I understand that y_a is the deflection, what are Q_b, Theta_a, M_rb and what is the final formula for total deflection and total sigma ? I couldn't figure out where sigma1 = (3*w*D/C8)[(2*C9*R/D0)  L9]/(t1^2). came from Thank you for your patience Sharon 



#6
Feb2413, 02:56 PM

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dislect: Yes, it takes into account the eight weights around your table top plate; those weights are the applied load, w, listed in post 2.
The parameters are described on p. 457. The final formula for total deflection is y_a in column 2 of p. 463. The final formula for total sigma is sigma1 in post 2. sigma1 comes from the Mrb formula. See p. 457. 



#7
Feb2413, 03:05 PM

P: 150

2. I also see that Sigma=6M/t^2, but what does M include? I guess its some sort of a combination of Mr and Mt? still cant see how Mrb is related to Sigma 3. In the attached picture, what are the red circled parts? http://i46.tinypic.com/8xprbb.png 



#8
Feb2413, 03:29 PM

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dislect: Mrb is Mr on p. 457. Mrb = unit "radial" bending moment at b = 0.5*D0. Roark confusingly calls Mr "radial" bending moment, whereas a good book would call Mr tangential bending moment.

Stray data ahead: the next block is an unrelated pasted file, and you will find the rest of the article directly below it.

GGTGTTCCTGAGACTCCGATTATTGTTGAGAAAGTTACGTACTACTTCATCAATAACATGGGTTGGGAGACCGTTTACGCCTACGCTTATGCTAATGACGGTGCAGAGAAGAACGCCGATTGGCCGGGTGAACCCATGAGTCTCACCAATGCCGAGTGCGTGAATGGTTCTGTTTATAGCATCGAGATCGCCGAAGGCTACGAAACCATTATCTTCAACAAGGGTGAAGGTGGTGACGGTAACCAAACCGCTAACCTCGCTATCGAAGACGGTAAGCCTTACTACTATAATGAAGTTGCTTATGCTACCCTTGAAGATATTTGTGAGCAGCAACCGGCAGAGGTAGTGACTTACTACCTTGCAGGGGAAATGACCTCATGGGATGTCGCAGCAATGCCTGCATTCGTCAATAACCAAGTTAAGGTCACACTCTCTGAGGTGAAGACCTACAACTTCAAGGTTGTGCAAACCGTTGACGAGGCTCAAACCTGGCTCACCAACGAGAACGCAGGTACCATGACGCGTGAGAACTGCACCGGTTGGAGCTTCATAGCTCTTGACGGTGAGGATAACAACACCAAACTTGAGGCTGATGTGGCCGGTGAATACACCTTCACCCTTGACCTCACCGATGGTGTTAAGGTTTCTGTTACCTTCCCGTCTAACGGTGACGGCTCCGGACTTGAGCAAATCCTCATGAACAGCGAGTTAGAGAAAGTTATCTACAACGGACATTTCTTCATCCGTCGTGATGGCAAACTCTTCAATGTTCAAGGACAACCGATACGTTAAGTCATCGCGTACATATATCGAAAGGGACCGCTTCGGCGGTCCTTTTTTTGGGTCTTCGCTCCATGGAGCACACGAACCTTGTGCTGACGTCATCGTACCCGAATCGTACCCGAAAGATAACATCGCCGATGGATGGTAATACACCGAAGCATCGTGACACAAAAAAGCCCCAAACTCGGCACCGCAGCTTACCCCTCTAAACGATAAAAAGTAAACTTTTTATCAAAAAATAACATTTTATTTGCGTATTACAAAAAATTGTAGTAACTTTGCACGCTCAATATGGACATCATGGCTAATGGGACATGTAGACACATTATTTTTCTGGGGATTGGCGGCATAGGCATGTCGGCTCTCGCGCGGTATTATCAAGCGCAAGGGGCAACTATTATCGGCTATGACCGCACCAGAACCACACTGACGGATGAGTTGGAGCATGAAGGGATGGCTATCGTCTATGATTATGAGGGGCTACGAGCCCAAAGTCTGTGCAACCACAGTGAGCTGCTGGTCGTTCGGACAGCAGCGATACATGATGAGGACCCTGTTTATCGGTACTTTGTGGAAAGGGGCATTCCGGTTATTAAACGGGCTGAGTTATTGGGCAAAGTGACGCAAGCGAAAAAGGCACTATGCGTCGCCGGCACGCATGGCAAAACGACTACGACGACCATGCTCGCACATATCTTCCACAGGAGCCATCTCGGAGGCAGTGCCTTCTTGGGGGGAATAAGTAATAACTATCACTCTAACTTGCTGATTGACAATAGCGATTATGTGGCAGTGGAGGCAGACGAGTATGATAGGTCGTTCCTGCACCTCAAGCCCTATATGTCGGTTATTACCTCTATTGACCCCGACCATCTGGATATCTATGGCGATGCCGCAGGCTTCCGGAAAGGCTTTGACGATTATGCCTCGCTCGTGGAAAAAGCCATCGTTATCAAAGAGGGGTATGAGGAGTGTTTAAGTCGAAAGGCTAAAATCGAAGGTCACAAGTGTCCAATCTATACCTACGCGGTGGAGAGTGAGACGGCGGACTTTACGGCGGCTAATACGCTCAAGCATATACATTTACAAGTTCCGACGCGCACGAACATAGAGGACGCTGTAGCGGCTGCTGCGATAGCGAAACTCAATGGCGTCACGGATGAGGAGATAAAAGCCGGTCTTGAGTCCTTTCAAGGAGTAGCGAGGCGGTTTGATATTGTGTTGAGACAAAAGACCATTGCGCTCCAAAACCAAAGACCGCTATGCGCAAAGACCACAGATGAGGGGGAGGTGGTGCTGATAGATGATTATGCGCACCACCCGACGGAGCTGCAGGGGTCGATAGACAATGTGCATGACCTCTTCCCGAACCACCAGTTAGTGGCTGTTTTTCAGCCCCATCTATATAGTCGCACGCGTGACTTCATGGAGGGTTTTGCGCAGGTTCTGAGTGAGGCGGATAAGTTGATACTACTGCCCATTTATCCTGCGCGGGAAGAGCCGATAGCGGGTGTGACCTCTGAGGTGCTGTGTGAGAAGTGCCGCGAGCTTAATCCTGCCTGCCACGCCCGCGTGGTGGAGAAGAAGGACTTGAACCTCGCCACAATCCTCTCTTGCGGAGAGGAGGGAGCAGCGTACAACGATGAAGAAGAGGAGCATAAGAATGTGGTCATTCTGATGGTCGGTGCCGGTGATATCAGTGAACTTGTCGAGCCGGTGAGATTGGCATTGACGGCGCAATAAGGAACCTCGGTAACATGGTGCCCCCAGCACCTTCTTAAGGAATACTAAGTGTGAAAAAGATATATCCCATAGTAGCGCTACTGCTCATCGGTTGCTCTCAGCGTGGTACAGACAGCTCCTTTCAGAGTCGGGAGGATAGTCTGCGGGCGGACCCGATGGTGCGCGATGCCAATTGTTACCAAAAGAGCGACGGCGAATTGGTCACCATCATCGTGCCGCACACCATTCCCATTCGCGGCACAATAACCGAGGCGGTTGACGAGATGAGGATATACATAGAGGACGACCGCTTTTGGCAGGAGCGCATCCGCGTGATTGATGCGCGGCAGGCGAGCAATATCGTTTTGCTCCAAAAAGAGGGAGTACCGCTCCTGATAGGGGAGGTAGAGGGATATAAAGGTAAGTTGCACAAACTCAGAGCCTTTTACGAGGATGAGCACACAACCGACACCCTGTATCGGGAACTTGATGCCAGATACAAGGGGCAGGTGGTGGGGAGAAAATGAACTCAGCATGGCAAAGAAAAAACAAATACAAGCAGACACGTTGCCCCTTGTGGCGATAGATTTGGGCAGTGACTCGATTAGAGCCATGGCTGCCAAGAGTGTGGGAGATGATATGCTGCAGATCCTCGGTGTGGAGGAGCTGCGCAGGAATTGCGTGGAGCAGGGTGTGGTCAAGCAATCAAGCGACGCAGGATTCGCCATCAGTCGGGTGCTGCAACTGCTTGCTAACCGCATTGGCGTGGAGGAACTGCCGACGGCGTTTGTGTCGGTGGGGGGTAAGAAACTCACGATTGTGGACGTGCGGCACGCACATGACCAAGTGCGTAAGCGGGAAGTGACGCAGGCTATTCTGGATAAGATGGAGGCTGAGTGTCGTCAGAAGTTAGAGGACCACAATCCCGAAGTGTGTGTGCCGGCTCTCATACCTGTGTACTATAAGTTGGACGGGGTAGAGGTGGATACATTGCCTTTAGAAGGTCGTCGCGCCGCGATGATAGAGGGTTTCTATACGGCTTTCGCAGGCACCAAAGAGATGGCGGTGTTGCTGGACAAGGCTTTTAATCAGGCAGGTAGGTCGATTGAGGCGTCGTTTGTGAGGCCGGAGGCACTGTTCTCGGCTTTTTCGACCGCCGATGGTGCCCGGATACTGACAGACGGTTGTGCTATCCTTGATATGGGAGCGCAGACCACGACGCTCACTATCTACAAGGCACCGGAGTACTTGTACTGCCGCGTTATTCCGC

In sigma = 6*M/(t^2), M, in this case, is Mrb. The red circled parts are a generic diagram of a generic annular plate. 



#9
Feb2413, 03:33 PM

P: 150

I'm still trying to figure out the schematic above, don't understand if the black lines with the forces acting upon  is actually a part of the disk or some sort of a weird section cut? 



#10
Feb2413, 03:48 PM

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dislect: The freebody diagram is a section cut through the center of a generic annular plate. It shows a side view of a generic annular plate.




#11
Feb2413, 03:52 PM

P: 150

Thank you much more clear now.
Last thing before I start my calculations, isn't w suppose to be w = 8*m1*g/(theta*R) instead of w = m1*g/(theta*R) ? 



#12
Feb2413, 04:01 PM

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dislect: Only if you change theta in post 2 to 2*pi rad, then you would need to multiply by 8 in the w formula numerator. But as currently written in post 2, no, do not multiply by 8.




#13
Feb2413, 11:06 PM